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Antitrust: A Missing Key to Prosperity, Opportunity, and Democracy

When a people set out to structure an economy, the most important decisions revolve around how they make markets and regulate competition. Such decisions determine not merely whether their economy will thrive, and how political power will be distributed. They also shape the character of individuals, communities, and society as a whole. For two centuries, […]

October 2, 2013  |  by Barry C. Lynn
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When a people set out to structure an economy, the most important decisions revolve around how they make markets and regulate competition. Such decisions determine not merely whether their economy will thrive, and how political power will be distributed. They also shape the character of individuals, communities, and society as a whole.

For two centuries, the foremost subject of economic debate in America was how to maximize liberty and opportunity in our economy, by blocking or closely managing concentrations of power over our markets. But a generation ago two radical changes entirely altered this conversation and hence how we addressed concentration. First, economic elites largely concluded such consolidation was generally a good thing. Second, the Reagan Administration flipped the goals of antimonopoly law on their head; rather than distribute power the aim now was to promote its consolidation in the hands of a few…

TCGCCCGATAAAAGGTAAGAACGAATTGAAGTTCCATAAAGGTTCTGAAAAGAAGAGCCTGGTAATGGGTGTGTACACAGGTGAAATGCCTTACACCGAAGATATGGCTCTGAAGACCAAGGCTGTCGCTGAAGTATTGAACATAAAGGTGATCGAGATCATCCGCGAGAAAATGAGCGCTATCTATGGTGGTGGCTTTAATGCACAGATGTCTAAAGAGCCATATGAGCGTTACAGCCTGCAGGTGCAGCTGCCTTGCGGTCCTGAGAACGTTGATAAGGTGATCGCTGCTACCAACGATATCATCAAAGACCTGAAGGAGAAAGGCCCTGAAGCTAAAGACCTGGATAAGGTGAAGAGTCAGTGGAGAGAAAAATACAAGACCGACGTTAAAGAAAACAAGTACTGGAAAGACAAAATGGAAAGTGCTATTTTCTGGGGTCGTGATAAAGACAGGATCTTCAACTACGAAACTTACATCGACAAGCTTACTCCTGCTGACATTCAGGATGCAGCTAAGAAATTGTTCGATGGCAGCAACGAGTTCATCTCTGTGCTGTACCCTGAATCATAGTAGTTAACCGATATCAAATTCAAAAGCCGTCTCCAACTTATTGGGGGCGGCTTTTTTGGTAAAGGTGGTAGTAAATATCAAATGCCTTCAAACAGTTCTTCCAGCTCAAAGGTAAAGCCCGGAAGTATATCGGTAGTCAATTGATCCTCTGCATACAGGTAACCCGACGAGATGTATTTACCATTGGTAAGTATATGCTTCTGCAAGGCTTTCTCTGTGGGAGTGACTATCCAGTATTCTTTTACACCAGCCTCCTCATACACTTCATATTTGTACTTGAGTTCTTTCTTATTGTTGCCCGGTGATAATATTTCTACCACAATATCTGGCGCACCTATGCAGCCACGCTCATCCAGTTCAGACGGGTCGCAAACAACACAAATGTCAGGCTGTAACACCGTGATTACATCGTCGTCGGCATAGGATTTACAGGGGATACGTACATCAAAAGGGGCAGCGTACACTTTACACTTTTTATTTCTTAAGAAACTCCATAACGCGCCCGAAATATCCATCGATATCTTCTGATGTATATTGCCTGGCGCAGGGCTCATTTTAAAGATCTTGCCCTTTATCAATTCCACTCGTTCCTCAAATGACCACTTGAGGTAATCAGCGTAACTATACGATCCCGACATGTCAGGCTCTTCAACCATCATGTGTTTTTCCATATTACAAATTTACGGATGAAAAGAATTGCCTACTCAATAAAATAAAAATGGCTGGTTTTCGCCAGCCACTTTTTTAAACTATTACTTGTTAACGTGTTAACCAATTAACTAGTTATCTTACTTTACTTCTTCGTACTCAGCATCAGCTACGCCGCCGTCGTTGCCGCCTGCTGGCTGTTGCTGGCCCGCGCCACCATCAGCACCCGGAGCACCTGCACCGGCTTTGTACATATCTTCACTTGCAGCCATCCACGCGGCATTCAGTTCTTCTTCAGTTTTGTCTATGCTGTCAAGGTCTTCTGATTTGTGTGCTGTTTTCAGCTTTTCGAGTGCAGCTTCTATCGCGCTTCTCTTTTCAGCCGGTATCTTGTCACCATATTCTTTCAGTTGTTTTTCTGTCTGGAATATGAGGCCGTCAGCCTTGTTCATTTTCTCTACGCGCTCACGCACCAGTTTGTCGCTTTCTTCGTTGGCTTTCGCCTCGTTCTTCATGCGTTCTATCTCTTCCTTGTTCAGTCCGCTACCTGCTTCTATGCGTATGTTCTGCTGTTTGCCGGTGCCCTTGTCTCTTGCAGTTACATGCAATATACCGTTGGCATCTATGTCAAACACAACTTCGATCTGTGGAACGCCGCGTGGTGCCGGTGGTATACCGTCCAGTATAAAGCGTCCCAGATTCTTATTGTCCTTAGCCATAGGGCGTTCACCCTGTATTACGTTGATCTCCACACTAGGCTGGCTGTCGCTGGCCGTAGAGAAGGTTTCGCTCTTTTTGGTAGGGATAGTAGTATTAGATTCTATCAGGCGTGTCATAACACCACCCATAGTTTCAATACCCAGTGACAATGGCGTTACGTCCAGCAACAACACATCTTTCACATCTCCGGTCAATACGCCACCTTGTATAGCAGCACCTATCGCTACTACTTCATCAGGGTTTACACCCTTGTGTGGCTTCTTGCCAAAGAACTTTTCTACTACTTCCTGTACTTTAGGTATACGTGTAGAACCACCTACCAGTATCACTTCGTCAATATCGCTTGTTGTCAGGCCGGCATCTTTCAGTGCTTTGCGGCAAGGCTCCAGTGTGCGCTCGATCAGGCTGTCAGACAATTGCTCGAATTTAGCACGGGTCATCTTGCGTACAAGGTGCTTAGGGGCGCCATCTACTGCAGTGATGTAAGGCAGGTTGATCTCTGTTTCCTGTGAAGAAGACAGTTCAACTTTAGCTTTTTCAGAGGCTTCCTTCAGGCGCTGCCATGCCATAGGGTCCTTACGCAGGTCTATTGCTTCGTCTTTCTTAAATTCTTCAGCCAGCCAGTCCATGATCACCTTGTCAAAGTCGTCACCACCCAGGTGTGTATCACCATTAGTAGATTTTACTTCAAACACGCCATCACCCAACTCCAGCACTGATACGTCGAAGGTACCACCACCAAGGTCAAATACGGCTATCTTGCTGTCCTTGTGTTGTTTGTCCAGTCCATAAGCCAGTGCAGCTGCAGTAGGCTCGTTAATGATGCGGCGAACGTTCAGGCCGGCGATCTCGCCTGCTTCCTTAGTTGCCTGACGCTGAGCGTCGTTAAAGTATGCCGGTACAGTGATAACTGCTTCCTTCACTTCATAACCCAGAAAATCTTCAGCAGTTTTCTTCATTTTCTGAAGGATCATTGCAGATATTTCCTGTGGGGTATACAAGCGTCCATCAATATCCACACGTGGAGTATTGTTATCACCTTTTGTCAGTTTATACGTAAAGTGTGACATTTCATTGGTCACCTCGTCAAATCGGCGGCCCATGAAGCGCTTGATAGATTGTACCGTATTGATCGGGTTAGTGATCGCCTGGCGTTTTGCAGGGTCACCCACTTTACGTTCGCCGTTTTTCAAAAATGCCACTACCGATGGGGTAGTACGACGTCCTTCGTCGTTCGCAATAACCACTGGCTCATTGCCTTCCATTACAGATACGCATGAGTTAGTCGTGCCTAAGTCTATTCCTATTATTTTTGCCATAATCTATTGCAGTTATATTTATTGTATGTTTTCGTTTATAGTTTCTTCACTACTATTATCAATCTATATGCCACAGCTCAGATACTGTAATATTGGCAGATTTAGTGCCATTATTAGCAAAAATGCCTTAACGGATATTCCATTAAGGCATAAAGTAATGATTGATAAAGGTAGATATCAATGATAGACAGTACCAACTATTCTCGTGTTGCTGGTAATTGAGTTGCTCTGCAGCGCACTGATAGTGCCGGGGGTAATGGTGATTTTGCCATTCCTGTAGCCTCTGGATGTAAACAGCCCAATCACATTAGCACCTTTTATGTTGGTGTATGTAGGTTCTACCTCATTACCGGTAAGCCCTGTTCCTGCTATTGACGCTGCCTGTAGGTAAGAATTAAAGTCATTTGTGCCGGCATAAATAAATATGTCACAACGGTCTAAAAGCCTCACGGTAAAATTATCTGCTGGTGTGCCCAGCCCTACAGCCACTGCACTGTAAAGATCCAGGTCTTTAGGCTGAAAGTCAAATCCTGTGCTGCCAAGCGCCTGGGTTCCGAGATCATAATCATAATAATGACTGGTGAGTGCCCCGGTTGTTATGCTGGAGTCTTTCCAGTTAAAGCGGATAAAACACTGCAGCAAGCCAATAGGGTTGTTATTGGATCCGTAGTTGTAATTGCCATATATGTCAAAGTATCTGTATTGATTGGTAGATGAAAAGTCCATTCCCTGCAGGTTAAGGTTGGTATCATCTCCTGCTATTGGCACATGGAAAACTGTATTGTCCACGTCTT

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In America today, wealth and political power are more concentrated than at any point in our country’s history.

The Open Markets Institute, formerly the Open Markets program at New America, was founded to protect liberty and democracy from these extreme -- and growing -- concentrations of private power.

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